03 March 2019

Lately, I have been suprised by the great support for Java in VSCode. It is based on the Language Server Protocol standard. This means, an editor only has to implement the interface to this standard. It can then provide support for intellisense, errors and more for any kind of languages if a language-server for this language comes available. There is no need for baking language-support into each editor. It is provided by the language-server backend. E.g. Eclipse JDT provides a language-server for Java.

The integration of Java in VSCode is great and simple to use. Just follow the steps here.

Just for my understanding, I was interested if I can get it working for Sublime Text 3. It requires some manual steps and not many people will choose this combination; but it is possible.

First you have to get the Java Language Server.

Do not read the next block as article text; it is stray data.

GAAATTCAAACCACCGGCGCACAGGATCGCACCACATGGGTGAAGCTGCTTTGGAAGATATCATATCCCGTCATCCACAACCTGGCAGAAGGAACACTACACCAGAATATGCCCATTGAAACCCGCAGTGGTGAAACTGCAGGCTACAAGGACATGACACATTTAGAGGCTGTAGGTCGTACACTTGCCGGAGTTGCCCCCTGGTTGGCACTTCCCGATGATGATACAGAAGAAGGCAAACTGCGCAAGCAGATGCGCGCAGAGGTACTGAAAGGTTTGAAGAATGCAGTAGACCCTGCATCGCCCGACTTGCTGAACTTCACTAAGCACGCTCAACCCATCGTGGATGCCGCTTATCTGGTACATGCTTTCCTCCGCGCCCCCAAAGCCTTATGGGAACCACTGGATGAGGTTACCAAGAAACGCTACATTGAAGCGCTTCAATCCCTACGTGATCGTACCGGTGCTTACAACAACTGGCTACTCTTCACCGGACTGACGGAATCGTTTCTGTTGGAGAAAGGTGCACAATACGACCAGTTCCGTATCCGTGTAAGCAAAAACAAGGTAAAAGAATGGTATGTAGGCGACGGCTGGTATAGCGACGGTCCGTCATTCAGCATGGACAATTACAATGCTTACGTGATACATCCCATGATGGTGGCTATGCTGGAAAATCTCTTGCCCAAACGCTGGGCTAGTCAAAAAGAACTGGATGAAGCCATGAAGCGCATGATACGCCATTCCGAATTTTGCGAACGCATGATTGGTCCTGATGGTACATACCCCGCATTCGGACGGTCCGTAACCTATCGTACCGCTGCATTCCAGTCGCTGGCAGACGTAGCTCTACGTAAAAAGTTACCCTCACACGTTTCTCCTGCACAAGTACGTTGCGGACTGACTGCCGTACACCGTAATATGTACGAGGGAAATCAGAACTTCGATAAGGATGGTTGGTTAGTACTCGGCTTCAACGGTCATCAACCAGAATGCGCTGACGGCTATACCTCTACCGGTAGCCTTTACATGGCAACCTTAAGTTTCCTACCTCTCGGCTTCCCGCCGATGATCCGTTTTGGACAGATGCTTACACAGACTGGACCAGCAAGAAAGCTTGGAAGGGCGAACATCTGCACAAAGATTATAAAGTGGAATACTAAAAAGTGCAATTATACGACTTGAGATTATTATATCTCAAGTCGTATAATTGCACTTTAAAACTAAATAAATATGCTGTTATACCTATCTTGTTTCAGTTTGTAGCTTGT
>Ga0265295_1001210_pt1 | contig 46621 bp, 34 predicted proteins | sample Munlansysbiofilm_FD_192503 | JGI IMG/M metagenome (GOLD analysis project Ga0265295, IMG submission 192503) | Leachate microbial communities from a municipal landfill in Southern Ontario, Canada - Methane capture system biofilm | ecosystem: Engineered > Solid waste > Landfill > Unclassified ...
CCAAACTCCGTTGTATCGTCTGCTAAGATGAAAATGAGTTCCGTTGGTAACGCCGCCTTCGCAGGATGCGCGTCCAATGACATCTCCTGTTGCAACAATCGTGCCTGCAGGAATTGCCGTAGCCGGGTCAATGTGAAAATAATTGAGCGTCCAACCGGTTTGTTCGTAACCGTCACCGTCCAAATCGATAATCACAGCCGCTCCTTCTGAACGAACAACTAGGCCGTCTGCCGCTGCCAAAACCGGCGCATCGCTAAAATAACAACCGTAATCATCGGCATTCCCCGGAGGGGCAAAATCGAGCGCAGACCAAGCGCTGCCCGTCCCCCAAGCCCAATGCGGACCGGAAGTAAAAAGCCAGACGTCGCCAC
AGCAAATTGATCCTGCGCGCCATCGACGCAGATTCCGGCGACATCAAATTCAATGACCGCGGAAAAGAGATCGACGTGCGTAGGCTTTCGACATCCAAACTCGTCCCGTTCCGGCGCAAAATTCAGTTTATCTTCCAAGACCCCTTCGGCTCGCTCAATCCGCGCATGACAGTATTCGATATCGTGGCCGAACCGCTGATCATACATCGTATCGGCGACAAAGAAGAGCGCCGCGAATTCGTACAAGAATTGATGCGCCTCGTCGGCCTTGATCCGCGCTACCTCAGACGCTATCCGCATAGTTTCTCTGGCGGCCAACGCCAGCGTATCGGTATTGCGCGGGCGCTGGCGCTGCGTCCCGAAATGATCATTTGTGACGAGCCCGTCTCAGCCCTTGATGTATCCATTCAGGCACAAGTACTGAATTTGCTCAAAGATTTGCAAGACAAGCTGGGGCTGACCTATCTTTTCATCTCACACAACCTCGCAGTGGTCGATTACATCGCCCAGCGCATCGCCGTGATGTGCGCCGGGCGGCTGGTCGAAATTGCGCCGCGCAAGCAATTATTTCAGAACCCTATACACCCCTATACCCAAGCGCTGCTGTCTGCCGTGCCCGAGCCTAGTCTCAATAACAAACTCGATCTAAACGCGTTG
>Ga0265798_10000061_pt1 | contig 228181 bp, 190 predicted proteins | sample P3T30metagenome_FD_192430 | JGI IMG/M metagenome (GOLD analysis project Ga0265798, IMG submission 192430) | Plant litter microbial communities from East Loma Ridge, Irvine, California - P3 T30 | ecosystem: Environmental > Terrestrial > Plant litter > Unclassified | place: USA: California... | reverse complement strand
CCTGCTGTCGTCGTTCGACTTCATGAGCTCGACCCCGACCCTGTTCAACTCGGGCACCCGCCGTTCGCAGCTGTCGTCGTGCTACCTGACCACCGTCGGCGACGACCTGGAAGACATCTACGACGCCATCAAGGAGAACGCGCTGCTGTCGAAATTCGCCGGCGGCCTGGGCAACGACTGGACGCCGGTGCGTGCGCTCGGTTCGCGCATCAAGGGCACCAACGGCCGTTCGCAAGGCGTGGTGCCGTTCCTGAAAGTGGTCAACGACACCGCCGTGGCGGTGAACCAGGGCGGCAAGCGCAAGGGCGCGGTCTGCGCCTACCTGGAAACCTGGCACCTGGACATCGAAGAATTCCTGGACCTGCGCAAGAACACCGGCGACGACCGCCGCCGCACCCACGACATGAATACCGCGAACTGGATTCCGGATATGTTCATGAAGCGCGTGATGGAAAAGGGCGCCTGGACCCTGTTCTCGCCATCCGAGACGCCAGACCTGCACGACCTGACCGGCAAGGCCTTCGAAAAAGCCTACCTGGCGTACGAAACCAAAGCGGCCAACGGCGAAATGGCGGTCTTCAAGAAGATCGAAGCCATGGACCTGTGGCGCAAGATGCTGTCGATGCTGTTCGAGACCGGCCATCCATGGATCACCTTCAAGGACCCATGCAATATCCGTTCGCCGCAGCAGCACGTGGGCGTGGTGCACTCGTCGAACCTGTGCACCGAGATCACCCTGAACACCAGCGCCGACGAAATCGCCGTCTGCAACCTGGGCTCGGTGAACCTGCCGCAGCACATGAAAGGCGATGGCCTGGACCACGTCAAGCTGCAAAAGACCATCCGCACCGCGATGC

git clone https://github.com/eclipse/eclipse.jdt.ls
cd eclipse.jdt.ls
./mvnw package

The built Jar can be found at eclipse.jdt.ls/org.eclipse.jdt.ls.product/target/repository/plugins/org.eclipse.equinox.launcher_1.5.300.v20190213-1655.jar.

Next, install the LSP package for Sublime Text.

Go to Preferences: LSP Settings and add below config:

			"enabled": true,
            "command": ["java", "-jar", "/home/daniel/junk/eclipse.jdt.ls/org.eclipse.jdt.ls.product/target/repository/plugins/org.eclipse.equinox.launcher_1.5.300.v20190213-1655.jar", "-configuration", "/home/daniel/junk/eclipse.jdt.ls/org.eclipse.jdt.ls.product/target/repository/config_linux"],
            "scopes": ["source.java"],
            "syntaxes": ["Packages/Java/Java.sublime-syntax"],
            "languageId": "java"

Note that I have put in absolute paths and you will have to replace it with yours. You not only need to set the Jar-file but also the path to a config-folder based on your platform.

After this, you are ready to run LSP: Enable Language Server Globally and open a Maven- or Gradle-based project in Sublime. You should see syntax highlighting and intellisense for your .java-files.

Note though that the usability is nothing like Eclipse or Netbeans. Not even close to VSCode. It shows that this is not a editor people use for Java development. Anyway, it was a nice experiment to better understand the integration between a language-client and a language-server.